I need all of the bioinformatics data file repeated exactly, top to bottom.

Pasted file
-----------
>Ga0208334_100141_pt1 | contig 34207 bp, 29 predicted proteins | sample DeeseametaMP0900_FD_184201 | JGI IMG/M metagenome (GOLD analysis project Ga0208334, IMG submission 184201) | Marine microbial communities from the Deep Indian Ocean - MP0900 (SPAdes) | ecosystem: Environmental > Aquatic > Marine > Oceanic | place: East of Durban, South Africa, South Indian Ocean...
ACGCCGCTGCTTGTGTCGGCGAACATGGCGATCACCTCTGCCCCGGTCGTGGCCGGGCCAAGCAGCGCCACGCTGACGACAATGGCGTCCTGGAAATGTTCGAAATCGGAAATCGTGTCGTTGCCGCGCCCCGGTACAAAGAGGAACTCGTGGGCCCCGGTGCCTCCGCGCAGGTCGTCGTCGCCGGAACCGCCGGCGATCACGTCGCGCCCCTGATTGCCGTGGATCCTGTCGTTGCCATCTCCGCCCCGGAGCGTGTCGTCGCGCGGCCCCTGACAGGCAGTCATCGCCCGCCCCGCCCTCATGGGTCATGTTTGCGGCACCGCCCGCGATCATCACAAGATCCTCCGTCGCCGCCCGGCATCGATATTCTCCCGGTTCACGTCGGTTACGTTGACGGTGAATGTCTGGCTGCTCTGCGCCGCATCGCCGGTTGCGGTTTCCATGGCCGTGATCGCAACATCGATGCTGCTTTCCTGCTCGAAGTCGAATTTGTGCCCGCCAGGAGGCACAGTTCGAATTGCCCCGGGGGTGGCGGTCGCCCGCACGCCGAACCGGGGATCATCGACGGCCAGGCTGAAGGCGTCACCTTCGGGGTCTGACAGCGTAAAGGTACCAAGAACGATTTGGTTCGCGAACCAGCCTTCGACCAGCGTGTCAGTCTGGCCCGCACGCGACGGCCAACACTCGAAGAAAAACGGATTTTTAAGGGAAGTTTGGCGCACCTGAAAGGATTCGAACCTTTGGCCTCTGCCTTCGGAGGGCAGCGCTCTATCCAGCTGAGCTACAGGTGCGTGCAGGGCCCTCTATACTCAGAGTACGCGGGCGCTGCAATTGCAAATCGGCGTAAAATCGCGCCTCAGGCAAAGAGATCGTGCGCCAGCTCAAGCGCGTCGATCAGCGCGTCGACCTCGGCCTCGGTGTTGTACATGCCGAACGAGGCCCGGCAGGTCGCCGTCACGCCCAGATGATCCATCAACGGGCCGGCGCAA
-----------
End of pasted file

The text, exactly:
>Ga0208334_100141_pt1 | contig 34207 bp, 29 predicted proteins | sample DeeseametaMP0900_FD_184201 | JGI IMG/M metagenome (GOLD analysis project Ga0208334, IMG submission 184201) | Marine microbial communities from the Deep Indian Ocean - MP0900 (SPAdes) | ecosystem: Environmental > Aquatic > Marine > Oceanic | place: East of Durban, South Africa, South Indian Ocean...
ACGCCGCTGCTTGTGTCGGCGAACATGGCGATCACCTCTGCCCCGGTCGTGGCCGGGCCAAGCAGCGCCACGCTGACGACAATGGCGTCCTGGAAATGTTCGAAATCGGAAATCGTGTCGTTGCCGCGCCCCGGTACAAAGAGGAACTCGTGGGCCCCGGTGCCTCCGCGCAGGTCGTCGTCGCCGGAACCGCCGGCGATCACGTCGCGCCCCTGATTGCCGTGGATCCTGTCGTTGCCATCTCCGCCCCGGAGCGTGTCGTCGCGCGGCCCCTGACAGGCAGTCATCGCCCGCCCCGCCCTCATGGGTCATGTTTGCGGCACCGCCCGCGATCATCACAAGATCCTCCGTCGCCGCCCGGCATCGATATTCTCCCGGTTCACGTCGGTTACGTTGACGGTGAATGTCTGGCTGCTCTGCGCCGCATCGCCGGTTGCGGTTTCCATGGCCGTGATCGCAACATCGATGCTGCTTTCCTGCTCGAAGTCGAATTTGTGCCCGCCAGGAGGCACAGTTCGAATTGCCCCGGGGGTGGCGGTCGCCCGCACGCCGAACCGGGGATCATCGACGGCCAGGCTGAAGGCGTCACCTTCGGGGTCTGACAGCGTAAAGGTACCAAGAACGATTTGGTTCGCGAACCAGCCTTCGACCAGCGTGTCAGTCTGGCCCGCACGCGACGGCCAACACTCGAAGAAAAACGGATTTTTAAGGGAAGTTTGGCGCACCTGAAAGGATTCGAACCTTTGGCCTCTGCCTTCGGAGGGCAGCGCTCTATCCAGCTGAGCTACAGGTGCGTGCAGGGCCCTCTATACTCAGAGTACGCGGGCGCTGCAATTGCAAATCGGCGTAAAATCGCGCCTCAGGCAAAGAGATCGTGCGCCAGCTCAAGCGCGTCGATCAGCGCGTCGACCTCGGCCTCGGTGTTGTACATGCCGAACGAGGCCCGGCAGGTCGCCGTCACGCCCAGATGATCCATCAACGGGCCGGCGCAA